There are two Rubios, three Petersons, at least two Mikaylas and two McKennas (but there should have been three McKennas), two Gaels and two Jacks — the Lumberjacks of Northern Arizona and the Ladyjacks of Stephen F. Austin.
All that and more as the NCAA Tournament begins Thursday with eight of the 32 first-round matches.
Up first (all times Eastern):
Florida State (19-9) vs. Florida (24-6), 4:30 p.m.
UCF (27-3) vs. Florida Gulf Coast (26-6), 7 p.m.
Rice (24-6) vs. Texas State (26-6), 5 p.m.
Texas (20-4) vs. Stephen F. Austin (32-2), 8 p.m.
Northern Iowa (24-9) vs. Pepperdine (21-8), 6 p.m.
Wisconsin (22-6) vs. Green Bay (20-10), 8:30 p.m.
Hawai’i (18-8) vs. Baylor (19-8), 7:30 p.m.
Oregon (20-10) vs NM State (24-7), 10 p.m.
All the broadcast and streaming links can be found at VolleyballMag.com’s daily TV listings.
The rest of the schedule follows and so do all of our pre-tournament tidbits, the latest notes from the coaching carousel, and the listings of the power-five POYs. It’s a busy day in NCAA Division I women’s volleyball.
Sunshine State: The state of Florida kicks things off at UCF in Orlando with Florida State, which finished second in the ACC, playing arch-rival Florida, third in the SEC. Florida State is one of 11 teams to have appeared in the last 10 NCAA tourneys and a big reason why is transfer Payton Caffrey. The junior outside hitter led FSU in kills and aces and was named the ACC player of the year.
Florida, which played in last year’s NCAA championship match that it lost in four to Nebraska, beat Florida State in four at Tallahassee in their annual non-conference meeting. But that was before Florida’s Thayer Hall missed most of the last third of the season with an undisclosed injury and FSU won seven of its last eight ACC matches.
Just as intriguing is the second match between American Athletic Conference-champion UCF, which stood 10th in the last NCAA RPI ranking, and FGCU, which won the ASUN. Both these teams are as hot as can be. UCF, which went 18-0 in the AAC, has won 24 in a row. FGCU has won 15 in a row and is playing in the NCAA tourney for the first time. UCF, however, won both their regular-season meetings and is 5-1 all-time against FGCU.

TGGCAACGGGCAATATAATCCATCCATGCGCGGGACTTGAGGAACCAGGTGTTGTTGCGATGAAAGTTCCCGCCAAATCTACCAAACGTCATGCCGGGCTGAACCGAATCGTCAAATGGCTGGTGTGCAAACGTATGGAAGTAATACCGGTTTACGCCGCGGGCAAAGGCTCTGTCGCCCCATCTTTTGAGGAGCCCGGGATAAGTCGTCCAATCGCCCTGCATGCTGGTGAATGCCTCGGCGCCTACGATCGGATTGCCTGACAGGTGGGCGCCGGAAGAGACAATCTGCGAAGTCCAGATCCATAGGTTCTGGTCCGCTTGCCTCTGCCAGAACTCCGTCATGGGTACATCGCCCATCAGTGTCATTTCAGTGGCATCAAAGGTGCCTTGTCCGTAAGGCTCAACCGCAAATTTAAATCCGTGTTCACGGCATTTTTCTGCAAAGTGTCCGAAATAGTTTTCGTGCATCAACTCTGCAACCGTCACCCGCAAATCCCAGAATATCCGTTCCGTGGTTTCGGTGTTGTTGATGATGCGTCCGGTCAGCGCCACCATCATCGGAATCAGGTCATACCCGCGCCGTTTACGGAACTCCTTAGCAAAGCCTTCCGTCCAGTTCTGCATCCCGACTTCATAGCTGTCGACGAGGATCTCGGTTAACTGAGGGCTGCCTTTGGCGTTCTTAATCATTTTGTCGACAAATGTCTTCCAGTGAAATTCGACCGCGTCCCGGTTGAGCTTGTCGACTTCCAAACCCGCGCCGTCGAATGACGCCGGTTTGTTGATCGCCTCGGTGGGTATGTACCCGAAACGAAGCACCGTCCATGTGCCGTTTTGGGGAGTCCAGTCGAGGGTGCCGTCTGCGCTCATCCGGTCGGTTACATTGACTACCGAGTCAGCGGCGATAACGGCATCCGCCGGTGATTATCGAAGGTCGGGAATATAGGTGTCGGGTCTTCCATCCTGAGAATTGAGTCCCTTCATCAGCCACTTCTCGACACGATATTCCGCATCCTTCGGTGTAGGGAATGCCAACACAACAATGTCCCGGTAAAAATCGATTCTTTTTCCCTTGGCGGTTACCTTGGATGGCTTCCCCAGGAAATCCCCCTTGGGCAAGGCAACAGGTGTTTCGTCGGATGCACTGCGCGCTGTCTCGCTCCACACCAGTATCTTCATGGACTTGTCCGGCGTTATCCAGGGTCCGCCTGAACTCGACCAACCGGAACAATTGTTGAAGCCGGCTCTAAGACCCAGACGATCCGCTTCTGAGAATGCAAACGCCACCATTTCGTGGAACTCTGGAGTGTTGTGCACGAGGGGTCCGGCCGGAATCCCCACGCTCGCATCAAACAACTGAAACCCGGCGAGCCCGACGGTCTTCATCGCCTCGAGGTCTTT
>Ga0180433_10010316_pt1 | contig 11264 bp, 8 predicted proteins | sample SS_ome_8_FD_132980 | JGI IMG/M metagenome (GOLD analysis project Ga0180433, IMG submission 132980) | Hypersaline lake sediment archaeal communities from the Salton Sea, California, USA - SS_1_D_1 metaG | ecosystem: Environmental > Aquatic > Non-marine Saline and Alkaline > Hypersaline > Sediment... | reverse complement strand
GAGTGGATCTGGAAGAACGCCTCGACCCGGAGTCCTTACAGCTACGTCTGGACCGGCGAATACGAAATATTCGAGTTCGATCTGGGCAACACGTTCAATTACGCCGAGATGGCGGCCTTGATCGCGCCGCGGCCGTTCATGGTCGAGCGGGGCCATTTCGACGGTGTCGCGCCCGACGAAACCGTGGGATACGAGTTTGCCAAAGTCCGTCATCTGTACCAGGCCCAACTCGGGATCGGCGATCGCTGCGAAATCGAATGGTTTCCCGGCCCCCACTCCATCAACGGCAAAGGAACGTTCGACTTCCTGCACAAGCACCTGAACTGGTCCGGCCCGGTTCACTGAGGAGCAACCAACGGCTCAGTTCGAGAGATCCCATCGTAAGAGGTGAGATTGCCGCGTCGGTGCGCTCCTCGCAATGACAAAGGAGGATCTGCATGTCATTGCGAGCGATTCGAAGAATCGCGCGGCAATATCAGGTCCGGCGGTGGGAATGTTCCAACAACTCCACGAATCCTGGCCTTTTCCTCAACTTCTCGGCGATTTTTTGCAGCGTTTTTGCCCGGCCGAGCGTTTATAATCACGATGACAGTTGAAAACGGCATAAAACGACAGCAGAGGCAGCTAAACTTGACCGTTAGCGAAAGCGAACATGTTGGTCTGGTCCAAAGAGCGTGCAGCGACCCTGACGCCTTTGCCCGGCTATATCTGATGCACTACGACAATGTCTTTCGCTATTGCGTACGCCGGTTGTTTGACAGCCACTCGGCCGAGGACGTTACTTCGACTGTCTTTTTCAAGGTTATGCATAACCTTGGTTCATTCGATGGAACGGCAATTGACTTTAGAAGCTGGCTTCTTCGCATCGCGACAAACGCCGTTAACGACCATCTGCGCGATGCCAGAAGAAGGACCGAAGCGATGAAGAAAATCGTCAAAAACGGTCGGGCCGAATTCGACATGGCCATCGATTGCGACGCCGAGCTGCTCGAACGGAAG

Big in Texas: This meeting in Austin might be the only four-team gathering where every team won its respective league. Conference USA-champion Rice plays Sun Belt-winner Texas State and then Big 12-winner Texas plays Southland Conference-winner Stephen F. Austin.
Rice had won 15 in a row and clinched the league before losing its last two C-USA matches. But the Owls won the conference tournament and will have to be their best to beat high-flying Texas State. While Russ Rose finishes his 40th year at Penn State, Karen Chisum is next on the longevity list, finishing her 39th year at Texas State. Texas State is ranked No. 22 in the NCAA RPI and boasts a tremendous transfer from Florida, leading attacker Cheyenne Huskey, the best freshman setter (and, yes, there are some good ones) in the country in Emily DeWalt, who leads a balanced attack.
Texas, of course, is the prohibitive favorite in this foursome — it swept Texas State earlier this season —- but give SFA its due. The Ladyjacks are 32-2 with the most wins in the country, went 16-0 in the SLC and have won 29 in a row under another veteran coach, Debbie Humphreys, who is finishing her 31st year.
On Wisconsin: This is where you’ll find two of the three Petersons. Bobbi Peterson is in her 19th season as the Northern Iowa coach and one of her twin daughters, Baylee, is a freshman DS who has filled in at outside. And her sister, Sydney, is the third Peterson — she’s the starting libero for Texas.
UNI won the Missouri Valley Conference, while Pepperdine was an at-large from the WCC after a crazy couple of weeks that saw the Waves finish their home season at UCLA because of the fires.
Vicki Friedman of ESPNW had an outstanding story on what Pepperdine has been through.
Wisconsin, which finished tied for third with Nebraska in the Big Ten, is a prohibitive favorite at home, but Horizon League-champion Green Bay, in its first NCAA Tournament since 2003, has a big-time hitter in Taylor Wolf and the Phoenix is at least playing in its home state.
Just Ducky: Hawai’i was a surprise entry into the tournament, but the Rainbow Wahine, second to Cal Poly in the Big West, can quiet the critics with a win over Big 12 runner-up Baylor at Oregon. Baylor, which might have led the NCAA in injuries this season, is as dangerous as any team out there when Yossiana Pressley, Aniah Philo, Shelly Fanning and Hannah Lockin are all healthy. Second-year coach Robyn Ah Mow-Santos has Hawai’i back in the tournament for the 26th year in a row.